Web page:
Buck… You nailed it! I just put down a kitchen floor and as I got tothe outside edge, I lost a 1/4inch every 4 feet… Thank goodness for 3/4 quarter round moulding…lol. The floors constantly squeakin warmer weather, not so much in the winter. It is definitely a solid home though! One challenge I gave up on, is that the baseboard was installed below floor level and removal was impossible. All I can do is match the new baseboard to the existing with a close stain and poly, and rip it to height. I have to admit it though, I am loving the challenges! Thanks for the note!

-- I'm tryin' to think, but nothin' happens!

View buckeyedudes's profile

buckeyedudes

152 posts in 2592 days


#5 posted 09-22-2014 09:42 PM

Interesting – thanks for the response GHW.
Have you gone up in the attic and found lumber with the ‘instructions’ on where it is to be installed? In other words, much of the lumber has a room and designation on it that was spray painted via stencils. Really cool. I keep a short cut-off around for conversation purposes.

We enjoy our SMOH and they say it is a selling point – who really knows though.

Take care and remember to ‘measure thrice and cut once’t’

-- Before you louse it up, THIMK!

View matermark's profile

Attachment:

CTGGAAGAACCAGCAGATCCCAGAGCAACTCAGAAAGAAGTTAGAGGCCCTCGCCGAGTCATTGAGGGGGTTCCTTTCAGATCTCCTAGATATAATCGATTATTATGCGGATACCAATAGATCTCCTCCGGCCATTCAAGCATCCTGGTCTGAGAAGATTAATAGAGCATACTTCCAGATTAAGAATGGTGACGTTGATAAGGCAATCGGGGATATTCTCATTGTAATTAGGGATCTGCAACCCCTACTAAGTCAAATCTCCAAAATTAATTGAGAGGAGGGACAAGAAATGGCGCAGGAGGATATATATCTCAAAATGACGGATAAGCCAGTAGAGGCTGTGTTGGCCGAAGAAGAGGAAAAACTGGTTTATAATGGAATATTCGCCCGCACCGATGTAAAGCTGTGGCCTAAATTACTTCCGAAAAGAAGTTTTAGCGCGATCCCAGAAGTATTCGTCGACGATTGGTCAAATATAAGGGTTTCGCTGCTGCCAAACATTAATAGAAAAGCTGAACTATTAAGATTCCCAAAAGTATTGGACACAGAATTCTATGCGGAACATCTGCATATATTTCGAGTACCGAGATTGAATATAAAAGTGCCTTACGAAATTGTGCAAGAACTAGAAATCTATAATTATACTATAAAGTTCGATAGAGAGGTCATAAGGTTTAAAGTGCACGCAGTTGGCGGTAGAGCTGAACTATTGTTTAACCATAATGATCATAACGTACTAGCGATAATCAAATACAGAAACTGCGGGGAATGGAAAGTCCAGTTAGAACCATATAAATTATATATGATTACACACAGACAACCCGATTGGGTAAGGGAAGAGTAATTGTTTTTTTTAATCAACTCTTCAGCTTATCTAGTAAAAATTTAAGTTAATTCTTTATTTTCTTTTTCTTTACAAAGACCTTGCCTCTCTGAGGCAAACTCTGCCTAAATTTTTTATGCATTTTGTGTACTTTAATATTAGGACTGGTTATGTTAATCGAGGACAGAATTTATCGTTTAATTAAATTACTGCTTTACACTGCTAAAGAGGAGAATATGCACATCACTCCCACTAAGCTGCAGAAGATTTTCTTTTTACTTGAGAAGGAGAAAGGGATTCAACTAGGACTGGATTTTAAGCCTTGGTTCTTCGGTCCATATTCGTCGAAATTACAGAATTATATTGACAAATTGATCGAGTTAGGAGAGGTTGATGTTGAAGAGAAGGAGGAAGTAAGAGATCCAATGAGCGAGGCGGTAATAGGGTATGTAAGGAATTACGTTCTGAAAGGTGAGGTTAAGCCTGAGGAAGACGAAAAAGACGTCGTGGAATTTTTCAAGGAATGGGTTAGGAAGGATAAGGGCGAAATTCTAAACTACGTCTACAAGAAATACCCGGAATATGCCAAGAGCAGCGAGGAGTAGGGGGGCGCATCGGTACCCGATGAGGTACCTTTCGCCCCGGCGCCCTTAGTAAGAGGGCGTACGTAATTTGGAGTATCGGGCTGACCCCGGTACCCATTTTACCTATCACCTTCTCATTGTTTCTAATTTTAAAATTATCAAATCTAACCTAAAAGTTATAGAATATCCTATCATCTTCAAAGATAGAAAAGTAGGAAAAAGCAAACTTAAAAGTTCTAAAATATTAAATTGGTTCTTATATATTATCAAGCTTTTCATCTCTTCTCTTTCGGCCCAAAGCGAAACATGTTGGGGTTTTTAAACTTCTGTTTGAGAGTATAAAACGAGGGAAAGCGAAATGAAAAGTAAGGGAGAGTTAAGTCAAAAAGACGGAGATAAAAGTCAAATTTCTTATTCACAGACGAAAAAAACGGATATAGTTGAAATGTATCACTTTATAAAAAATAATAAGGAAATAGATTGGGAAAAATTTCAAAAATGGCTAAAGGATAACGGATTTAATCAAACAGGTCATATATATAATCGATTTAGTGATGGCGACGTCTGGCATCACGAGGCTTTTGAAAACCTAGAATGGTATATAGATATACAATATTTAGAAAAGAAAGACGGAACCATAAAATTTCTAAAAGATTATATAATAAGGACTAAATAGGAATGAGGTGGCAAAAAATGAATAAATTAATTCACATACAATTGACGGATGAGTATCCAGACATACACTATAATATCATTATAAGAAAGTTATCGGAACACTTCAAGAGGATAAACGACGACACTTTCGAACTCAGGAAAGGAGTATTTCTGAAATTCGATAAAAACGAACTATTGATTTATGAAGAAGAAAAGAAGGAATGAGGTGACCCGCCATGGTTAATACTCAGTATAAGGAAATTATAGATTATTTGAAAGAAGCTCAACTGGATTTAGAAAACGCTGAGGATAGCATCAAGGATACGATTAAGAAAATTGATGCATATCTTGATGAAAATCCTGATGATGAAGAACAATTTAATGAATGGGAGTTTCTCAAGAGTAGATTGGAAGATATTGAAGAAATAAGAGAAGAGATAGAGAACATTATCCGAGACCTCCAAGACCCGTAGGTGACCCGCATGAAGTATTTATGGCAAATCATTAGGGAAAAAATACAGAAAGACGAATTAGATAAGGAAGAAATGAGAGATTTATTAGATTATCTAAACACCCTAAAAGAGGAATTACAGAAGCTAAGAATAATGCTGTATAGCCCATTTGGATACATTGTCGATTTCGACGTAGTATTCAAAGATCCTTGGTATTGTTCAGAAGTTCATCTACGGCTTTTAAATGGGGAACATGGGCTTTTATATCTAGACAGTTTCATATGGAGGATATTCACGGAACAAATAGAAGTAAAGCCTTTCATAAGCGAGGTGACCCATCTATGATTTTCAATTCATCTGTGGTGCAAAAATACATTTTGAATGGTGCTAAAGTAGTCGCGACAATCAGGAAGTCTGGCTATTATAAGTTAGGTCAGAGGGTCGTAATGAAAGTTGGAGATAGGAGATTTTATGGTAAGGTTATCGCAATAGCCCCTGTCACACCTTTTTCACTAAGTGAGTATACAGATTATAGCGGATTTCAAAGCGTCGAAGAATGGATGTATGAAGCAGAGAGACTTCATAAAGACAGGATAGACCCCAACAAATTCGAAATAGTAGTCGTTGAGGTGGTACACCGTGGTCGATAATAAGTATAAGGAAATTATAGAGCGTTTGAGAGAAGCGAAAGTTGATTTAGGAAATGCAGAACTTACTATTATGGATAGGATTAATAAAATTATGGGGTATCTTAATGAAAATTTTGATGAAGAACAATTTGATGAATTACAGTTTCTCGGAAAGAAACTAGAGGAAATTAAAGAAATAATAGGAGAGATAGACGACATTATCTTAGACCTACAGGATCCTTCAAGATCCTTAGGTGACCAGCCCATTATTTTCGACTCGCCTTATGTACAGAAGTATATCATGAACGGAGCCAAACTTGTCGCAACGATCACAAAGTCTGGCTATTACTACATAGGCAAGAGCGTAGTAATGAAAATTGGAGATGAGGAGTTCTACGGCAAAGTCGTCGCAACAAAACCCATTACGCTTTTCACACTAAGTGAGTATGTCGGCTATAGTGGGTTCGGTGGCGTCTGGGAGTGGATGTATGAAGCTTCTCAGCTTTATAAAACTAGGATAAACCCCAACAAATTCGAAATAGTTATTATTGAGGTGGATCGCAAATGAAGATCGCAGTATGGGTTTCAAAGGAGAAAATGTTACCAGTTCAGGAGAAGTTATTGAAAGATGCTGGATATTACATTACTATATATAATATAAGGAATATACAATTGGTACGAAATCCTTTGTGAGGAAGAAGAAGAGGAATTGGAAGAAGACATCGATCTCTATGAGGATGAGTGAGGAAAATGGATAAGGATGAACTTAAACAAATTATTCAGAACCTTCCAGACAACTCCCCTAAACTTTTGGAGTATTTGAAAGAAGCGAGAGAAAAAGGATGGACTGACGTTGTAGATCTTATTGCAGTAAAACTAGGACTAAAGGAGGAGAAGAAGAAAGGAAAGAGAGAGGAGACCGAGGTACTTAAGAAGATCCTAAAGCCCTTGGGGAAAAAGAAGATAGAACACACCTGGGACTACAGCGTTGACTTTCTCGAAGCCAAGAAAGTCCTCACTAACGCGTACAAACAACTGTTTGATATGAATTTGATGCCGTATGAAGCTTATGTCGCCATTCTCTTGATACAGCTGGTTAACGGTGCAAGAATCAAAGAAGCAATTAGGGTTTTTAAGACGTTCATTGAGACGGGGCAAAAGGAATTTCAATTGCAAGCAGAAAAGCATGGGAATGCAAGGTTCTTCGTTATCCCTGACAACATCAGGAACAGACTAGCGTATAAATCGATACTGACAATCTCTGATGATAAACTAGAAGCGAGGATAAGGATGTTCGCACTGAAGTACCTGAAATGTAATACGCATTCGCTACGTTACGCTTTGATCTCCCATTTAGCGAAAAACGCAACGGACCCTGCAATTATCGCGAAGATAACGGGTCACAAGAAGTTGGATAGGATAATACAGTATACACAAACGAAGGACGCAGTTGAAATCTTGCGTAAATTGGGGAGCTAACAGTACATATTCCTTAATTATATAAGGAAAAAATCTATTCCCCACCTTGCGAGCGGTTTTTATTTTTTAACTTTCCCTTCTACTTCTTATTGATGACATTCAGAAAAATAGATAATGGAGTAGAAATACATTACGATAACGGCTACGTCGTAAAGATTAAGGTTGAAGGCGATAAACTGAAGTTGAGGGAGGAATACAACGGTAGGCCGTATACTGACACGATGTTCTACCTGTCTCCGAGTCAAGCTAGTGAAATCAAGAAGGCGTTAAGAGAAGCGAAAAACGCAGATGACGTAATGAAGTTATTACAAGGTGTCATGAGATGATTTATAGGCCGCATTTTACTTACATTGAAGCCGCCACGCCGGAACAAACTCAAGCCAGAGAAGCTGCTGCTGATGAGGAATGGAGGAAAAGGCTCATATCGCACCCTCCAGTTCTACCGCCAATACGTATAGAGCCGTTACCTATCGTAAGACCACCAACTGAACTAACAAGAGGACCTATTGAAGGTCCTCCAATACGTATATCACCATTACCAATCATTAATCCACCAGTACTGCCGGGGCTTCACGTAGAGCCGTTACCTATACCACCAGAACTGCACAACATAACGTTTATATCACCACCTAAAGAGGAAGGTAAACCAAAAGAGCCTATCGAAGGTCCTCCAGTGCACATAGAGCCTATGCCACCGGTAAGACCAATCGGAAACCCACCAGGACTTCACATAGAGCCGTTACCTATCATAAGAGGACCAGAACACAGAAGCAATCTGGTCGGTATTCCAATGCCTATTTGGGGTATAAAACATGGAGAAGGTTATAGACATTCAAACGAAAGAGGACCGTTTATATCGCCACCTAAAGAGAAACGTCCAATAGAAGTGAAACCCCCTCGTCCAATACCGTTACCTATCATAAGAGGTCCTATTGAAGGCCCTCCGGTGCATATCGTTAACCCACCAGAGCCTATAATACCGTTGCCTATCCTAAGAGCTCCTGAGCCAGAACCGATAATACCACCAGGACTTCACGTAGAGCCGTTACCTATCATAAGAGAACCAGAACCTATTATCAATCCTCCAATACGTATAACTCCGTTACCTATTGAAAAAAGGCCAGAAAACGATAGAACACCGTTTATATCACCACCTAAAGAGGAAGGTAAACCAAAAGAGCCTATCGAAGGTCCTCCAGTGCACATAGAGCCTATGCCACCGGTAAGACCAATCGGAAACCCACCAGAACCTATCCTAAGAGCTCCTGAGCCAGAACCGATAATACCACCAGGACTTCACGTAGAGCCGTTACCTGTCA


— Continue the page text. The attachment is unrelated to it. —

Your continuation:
matermark

47 posts in 813 days


#6 posted 09-26-2014 11:31 PM

I think the rails & stiles are reversed on the outer cabinets’ face frames, but I love the pivoting spice rack! I’ve seen the one that goes inside two base cabs and they pivot and have more pullout shelves behind them. There’s another similar version for wall cabs where you pull out one and flip it 180 degrees and another is behind it that does something similar. I will have some 9” wide wall & base cabs that I’ll make pullouts to be useful.

You mentioned you mounted the doors too close and didn’t account for hinge space—I see you ended up using old style hinges. Did you try any Euro hinges at all? I think they may have worked on the inner smaller cabs if you had the right overlay. I’m doing my kitchen soon and ordered Blumotion soft close Euro hinges with a 1-1/4” overlay and my faceframes will be 1-1/2” wide so hoping that 1/4” extra will be enough.

-- So economically handicapped I'm strictly on a strictly strict budget...

View GotHardWood's profile

GotHardWood

11 posts in 1077 days


#7 posted 09-27-2014 11:45 AM

Mark, it was all built to match the existing cabinets that are already there. That meant building the rails and stiles in that order, and the hinges are a pretty close match. No euro hinges in 1936…lol.

-- I'm tryin' to think, but nothin' happens!

View matermark's profile

matermark

47 posts in 813 days


#8 posted 09-27-2014 04:30 PM



Mark, it was all built to match the existing cabinets that are already there. That meant building the rails and stiles in that order, and the hinges are a pretty close match. No euro hinges in 1936…lol.

- GotHardWood


Wow, you mean the faceframe original stiles were between the rails, instead of the rails between the stiles?

I didn’t know which way to take your original comment about Euro hinges in your opening post.

Do you have any pics of the other cabs you tried to match? I’ve never seen a Sears MO home before…

-- So economically handicapped I'm strictly on a strictly strict budget...